20th June, 2022
Human rights activist, Femi Falana has issued seven days ultimatum to the Speaker of the House of Representatives, Femi Gbajabiamila to furnish him with information on the Electoral Offences Commission (EOC) Bill or be prepared for legal battle.
Falana, in a letter to Gbajabiamila, dated June 17, 2020, said he wrote to the speaker in pursuant to the Freedom of Information Act, 2011.
He said the Independent National Electoral Commission (INEC) was empowered to prosecute electoral offenders under section 150 of the repealed Electoral Act 2010 as amended.
“But the INEC was unable to discharge the statutory duty due to alleged lack of wherewithal. Hence, its failure to prosecute even one per cent of the 870,000, 900,000 and 1,100,000 million electoral offenders arrested during the 2011, 2015 and 2019 general elections respectively.
“In order to stop the increasing wave of electoral impunity the Senate passed the Electoral Offences Commission Bill on July 14, 2021 and forwarded same to the House of Representatives.
“But the Bill has been ignored due to reasons best known to the members of the House of Representatives under your watch.
“Hence, section 145 of the Electoral Act 2022 has vested the Independent National Electoral Commission with the statutory duty to prosecute electoral offenders in the Federal Capital Territory and the 36 States of the Federation,” he said.
Falana said even though sections 114-121 of the Electoral Act had made adequate provisions for electoral offences, the Independent National Electoral Commission did not have the capacity to arrest, investigate and prosecute electoral offenders.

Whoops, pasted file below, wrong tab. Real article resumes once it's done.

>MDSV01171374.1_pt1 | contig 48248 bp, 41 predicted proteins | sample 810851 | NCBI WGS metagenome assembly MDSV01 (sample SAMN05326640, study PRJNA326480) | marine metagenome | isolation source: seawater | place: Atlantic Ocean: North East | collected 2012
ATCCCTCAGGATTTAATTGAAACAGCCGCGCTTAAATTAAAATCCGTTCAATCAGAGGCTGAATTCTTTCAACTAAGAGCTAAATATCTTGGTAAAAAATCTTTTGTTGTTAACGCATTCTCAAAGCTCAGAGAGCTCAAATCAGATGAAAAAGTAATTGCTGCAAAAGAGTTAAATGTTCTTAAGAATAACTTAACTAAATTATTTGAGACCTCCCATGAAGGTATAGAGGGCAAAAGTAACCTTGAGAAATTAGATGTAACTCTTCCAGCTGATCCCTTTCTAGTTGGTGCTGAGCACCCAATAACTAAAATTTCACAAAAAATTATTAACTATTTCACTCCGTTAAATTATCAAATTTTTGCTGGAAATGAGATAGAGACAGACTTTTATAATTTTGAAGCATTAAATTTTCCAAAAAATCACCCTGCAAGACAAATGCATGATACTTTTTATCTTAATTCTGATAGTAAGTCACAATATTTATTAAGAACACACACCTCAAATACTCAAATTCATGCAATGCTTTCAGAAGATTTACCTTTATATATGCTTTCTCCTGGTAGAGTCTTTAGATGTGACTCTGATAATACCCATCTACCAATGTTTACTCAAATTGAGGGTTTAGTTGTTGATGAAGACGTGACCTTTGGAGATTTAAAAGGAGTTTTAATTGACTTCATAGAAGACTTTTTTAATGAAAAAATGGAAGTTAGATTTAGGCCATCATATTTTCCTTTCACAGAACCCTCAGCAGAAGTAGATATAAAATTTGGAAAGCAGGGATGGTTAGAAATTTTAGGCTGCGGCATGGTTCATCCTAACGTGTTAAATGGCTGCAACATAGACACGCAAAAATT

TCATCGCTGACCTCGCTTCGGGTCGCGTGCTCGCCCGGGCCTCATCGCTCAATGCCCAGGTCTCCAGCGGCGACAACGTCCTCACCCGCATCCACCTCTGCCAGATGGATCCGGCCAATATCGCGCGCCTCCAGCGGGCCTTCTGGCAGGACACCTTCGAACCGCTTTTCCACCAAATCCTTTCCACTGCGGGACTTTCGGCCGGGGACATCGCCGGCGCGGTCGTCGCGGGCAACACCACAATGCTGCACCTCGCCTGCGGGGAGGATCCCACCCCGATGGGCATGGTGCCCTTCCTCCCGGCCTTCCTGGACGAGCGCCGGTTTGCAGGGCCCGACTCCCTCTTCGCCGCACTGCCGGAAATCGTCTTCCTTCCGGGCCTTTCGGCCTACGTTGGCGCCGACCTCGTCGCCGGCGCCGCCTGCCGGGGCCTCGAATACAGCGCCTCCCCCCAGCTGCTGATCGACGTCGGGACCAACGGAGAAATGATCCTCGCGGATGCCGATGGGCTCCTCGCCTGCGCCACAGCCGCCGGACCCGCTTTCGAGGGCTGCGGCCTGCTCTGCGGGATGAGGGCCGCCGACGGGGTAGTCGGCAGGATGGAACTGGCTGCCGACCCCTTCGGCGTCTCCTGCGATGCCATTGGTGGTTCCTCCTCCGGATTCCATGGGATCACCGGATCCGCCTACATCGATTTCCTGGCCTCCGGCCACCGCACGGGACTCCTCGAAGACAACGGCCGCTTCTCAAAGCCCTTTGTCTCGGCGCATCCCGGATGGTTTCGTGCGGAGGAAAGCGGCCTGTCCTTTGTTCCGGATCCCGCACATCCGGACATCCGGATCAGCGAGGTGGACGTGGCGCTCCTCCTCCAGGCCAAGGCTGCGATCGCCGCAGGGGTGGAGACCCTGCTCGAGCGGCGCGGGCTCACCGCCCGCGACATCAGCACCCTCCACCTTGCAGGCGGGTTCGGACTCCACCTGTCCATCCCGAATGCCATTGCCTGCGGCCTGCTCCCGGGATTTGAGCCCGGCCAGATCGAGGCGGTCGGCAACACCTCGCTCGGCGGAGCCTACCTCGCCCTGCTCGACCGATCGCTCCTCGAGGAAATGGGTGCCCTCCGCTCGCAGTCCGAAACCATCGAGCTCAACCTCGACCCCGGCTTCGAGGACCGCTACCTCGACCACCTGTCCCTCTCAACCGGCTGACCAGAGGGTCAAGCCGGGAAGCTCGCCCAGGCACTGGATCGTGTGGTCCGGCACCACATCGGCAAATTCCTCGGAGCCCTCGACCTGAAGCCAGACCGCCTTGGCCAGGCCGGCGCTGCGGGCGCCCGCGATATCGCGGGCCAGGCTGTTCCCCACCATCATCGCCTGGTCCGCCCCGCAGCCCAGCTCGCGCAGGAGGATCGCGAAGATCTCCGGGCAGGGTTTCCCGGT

He stated that in the atmosphere of official impunity, the leading members of the political class had engaged themselves in the dollarisation of the electoral process, vote buying, intimidation of political opponents, killing and thuggery, ballot snatching, among others.
“In view of the foregoing, we are compelled to request the Honourable Speaker to furnish us with information on the Electoral Offences Commission Bill passed by the Senate and forwarded to the House of Representatives since July last year.
“As this request is made pursuant to the Freedom of Information Act, 2011 you are requested to provide the requested information within seven days of the receipt of this letter.
“Take notice that if you fail or refuse to accede to our request, we shall not hesitate to file an application for mandamus at the Federal High Court to compel you to disclose the requested information,” he said.